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Robert Bradford: Made in Cornwall
New Street Gallery, Penzance 11th July - 9th August 2008
Familiar in Cornwall only at the Eden project and at Falmouth Art gallery, both public institutions, Robert Bradford’s artistic career is now taking off in the commercial world. In London his recent show 'Plastic' at The Trafalgar Hotel - hosted by Mauger Modern Art - has been extended until 5 October, and he has shows lined up in New York, Paris, Amsterdam and Bankok. His current exhibition at Mike Mason’s new gallery in New Street, Penzance is a great opportunity for a Cornish audience to see and buy the work of an increasingly significant artist. It is Robert’s first one-man show in his adopted home and a good thing too, otherwise his work would remain largely unknown in Cornwall.
Robert has built his growing reputation by making sculptures, large (over 6m high) to small out of plastic toys of every description; from recognizable cartoon characters including the Simpsons, Batman and Dennis the Menace, to plastic guns, guitars and swords. Worthless mass produced plastic is not a new medium for artists – Tony Cragg used it in the early 1980’s when was making wall collages from found plastic. But Robert does not use the plastic as flat decoration like Cragg; he uses it to create sculptures and installations which stand-alone.
Robert has found that all these toys are strong enough to be screwed to a wooden armature and he can build any shape or form he wants. The visible screw heads add a further detail. The completed sculptures are usually figurative, and in this show he has made two impressive wolves that are placed in each bay window at the front of the gallery acting as sentinels guarding the door. ‘Fairly Fierce Wolf 1’ is made from all sorts of toys and is standing in a landscape of coloured plastic, making it more colourful than fierce. The other is predominantly made from crushed Coca Cola cans and is called ‘Slightly Fiercer Wolf 2’, where the sharp edged metal and the reputation of the company that makes the cans, give this wolf its fiercer edge. What is clever about both these sculptures is that the toys still follow the forms: in ‘Fairly Fierce Wolf I’, the metallic handled cutlass echoes the line of the hind leg and a yellow handled water pistol forms the jaw and nose of the wolf. This sculpture is also interactive - with guns and toys that have buttons the audience can press to make flash and sound alarms. This wolf is therefore more playful than hostile.
An earlier piece included in the show ‘Moi Yed’s girlfriend’ (picture above), of a girl’s head is looser in shape as Robert has tied the toys to an armature rather than screwed them in and they add to the over all movement within the piece – suggesting a writhing mass of bodies which form the girls hair. Combined with the blue headlight eyes that light up, this is a far scarier sculpture than the wolves.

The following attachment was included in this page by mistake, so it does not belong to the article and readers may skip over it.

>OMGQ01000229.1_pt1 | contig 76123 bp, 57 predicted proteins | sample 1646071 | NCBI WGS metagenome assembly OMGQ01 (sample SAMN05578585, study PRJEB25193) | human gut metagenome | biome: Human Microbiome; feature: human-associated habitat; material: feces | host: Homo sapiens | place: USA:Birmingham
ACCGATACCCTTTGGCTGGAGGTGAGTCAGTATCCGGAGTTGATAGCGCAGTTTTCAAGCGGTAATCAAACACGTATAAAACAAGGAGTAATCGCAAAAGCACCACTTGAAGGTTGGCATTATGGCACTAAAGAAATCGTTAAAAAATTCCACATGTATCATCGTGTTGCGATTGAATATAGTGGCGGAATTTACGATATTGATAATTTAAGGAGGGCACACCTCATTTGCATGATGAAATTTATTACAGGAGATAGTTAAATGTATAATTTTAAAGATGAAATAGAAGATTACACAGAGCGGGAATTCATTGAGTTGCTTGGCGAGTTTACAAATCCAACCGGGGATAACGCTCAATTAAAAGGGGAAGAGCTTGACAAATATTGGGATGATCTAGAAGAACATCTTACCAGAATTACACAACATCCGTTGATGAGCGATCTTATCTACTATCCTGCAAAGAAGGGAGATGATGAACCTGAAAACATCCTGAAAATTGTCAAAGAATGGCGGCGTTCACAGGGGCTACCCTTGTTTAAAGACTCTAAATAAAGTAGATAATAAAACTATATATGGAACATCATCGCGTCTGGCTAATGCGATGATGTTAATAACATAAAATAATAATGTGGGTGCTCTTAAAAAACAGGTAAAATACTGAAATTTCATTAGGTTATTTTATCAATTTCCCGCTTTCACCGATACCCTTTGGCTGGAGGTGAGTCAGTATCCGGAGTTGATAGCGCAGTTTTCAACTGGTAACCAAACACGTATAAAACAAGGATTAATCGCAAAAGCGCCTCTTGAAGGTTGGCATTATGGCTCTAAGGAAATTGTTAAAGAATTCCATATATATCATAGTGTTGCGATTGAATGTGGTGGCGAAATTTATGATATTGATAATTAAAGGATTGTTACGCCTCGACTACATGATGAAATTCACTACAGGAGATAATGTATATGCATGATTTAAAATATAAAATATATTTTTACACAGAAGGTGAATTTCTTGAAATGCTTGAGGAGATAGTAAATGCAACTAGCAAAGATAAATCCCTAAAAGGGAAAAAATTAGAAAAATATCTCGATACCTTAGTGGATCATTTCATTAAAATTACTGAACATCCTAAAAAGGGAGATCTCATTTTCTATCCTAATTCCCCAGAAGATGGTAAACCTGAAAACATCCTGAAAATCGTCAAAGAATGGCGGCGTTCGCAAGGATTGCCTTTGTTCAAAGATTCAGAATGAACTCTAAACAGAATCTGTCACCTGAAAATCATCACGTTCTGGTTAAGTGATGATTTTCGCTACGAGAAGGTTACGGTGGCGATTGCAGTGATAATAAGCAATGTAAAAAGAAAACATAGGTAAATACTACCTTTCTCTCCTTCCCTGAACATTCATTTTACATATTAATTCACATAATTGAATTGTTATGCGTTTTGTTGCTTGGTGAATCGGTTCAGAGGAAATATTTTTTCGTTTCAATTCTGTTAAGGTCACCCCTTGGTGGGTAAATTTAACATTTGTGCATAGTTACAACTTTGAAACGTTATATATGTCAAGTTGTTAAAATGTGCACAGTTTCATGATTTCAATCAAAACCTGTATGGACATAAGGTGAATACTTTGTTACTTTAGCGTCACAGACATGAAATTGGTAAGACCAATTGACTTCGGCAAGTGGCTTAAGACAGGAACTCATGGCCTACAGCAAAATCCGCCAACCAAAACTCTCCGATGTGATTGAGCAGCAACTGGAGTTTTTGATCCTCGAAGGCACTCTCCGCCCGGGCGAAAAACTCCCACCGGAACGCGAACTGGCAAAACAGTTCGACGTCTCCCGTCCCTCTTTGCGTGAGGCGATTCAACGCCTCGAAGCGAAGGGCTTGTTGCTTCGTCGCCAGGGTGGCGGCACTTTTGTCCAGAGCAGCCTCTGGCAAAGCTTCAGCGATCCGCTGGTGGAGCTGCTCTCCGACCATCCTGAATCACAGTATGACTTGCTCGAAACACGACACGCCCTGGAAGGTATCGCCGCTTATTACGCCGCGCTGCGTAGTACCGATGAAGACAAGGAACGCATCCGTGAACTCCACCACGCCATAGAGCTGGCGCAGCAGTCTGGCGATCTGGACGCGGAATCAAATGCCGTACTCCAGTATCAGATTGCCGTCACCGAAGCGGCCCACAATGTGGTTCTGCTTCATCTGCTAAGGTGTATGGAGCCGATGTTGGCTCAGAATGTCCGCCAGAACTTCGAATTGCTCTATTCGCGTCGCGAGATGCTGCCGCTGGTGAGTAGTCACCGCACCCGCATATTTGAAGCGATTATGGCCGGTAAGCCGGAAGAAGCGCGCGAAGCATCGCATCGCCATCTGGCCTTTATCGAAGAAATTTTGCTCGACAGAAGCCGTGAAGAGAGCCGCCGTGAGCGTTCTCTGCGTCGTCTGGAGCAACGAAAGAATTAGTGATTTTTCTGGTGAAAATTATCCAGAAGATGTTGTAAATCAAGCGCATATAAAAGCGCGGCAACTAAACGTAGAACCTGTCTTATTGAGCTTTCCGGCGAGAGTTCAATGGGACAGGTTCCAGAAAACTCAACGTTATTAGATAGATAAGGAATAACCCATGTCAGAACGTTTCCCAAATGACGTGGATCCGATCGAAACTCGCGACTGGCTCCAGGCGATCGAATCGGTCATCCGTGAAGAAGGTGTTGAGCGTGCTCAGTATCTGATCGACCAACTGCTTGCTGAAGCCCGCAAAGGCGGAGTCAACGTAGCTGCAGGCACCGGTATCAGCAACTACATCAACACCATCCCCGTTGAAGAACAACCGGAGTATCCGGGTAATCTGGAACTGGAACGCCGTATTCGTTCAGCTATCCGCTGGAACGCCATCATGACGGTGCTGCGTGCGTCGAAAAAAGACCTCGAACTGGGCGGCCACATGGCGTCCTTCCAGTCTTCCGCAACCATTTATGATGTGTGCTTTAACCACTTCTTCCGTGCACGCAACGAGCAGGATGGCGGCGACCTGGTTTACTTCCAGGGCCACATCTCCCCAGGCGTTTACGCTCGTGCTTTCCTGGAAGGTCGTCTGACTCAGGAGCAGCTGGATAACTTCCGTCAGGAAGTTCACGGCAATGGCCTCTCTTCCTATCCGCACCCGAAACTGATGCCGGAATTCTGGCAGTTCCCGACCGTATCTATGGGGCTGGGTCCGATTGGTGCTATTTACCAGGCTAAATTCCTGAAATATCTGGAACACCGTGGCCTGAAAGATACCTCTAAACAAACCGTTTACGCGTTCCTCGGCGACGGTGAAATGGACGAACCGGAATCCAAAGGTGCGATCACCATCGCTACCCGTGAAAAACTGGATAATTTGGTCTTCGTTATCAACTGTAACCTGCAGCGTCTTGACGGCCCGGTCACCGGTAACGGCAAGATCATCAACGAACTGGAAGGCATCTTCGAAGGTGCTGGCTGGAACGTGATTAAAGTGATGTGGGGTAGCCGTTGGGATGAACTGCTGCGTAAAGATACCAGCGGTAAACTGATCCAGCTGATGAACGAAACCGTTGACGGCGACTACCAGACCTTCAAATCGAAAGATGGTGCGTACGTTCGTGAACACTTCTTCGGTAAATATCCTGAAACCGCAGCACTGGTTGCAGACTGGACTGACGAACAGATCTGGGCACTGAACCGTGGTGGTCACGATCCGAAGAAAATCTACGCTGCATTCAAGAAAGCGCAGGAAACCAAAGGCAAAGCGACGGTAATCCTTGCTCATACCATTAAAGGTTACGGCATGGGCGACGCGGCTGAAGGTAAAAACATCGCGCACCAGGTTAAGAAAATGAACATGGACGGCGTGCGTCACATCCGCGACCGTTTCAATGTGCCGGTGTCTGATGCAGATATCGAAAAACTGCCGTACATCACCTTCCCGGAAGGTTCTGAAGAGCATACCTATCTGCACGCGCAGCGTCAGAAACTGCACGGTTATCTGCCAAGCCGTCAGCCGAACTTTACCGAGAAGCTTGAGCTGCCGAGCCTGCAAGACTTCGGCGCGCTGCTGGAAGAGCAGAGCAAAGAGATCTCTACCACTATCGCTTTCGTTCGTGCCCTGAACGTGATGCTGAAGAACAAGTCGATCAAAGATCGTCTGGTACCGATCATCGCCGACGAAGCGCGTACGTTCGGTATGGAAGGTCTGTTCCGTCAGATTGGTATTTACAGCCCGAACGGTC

There is a serious comment that lies beneath the use of toys as artist’s materials and they raise certain questions.
Are children being subjected to mass marketing images from such an early age they are preconditioned to recognise the stereotypes before they have encountered different people from different cultures? Are guns for boys and dolls for girls just another way of preconditioning children and does the toy gun lead to the use of real guns? How much oil and other raw materials are being used to make these short lived non-degradable distractions?
On a lighter note, Robert is constantly playing with our associations with toys and has made in the second room in the gallery a series of boxes, which are domestic in scale and are screwed to the wall at eye level. With titles like ‘Male Box’, ‘Selection Box’ ‘Security box’ and ‘Confession Box’ he uses toys which he has manipulated with paint, textiles and other additions to make humorous, thought provoking sculptures.
For instance, ‘Apocalypse Box’ features a toy of batman painted pink and green standing on a rock on a sea/ landscape of fur (above). ‘Selection Box’ is a playful look at selecting a mate using different toy animals. The most sinister box is in its own alcove in between the two rooms of the gallery, called ‘Beat box’, where the artist has painted the two toy boys white and cut out spiky shaped hair conjuring the image of youths listening or making music in a drug induced state.
All of Robert’s sculptures have a powerful sense of scale and are formally strong. His sculptures combine detail with overall visual dynamism. This applies also to his paintings, which are featured on the walls of the third and first rooms of the gallery. He uses a spray paint method to apply the acrylic and the paintings are abstract. Some are purely aesthetic, harmonious, balanced compositions of form and colour while others are joke versions of abstract paintings, with arrows placed strategically to guide the eye in the right direction around the composition as if the artist cannot resist satirising his own art.
At the far end of the third gallery, which can be seen through the archway from the front, is a life size sculpture of a human, constructed from toys in high relief, simply called ‘Man Splat’. His pose suggests a man who is staggering to get up, as if peeling himself off the wall, like a cartoon character who has just been run over by a steam roller and is becoming 3-Dimensional once more, his body from a mass of toys.
This is a show that stimulates, amuses and scares the audience, not unlike some nearby theme park attractions, but it’s cheaper and just as much fun for all the family.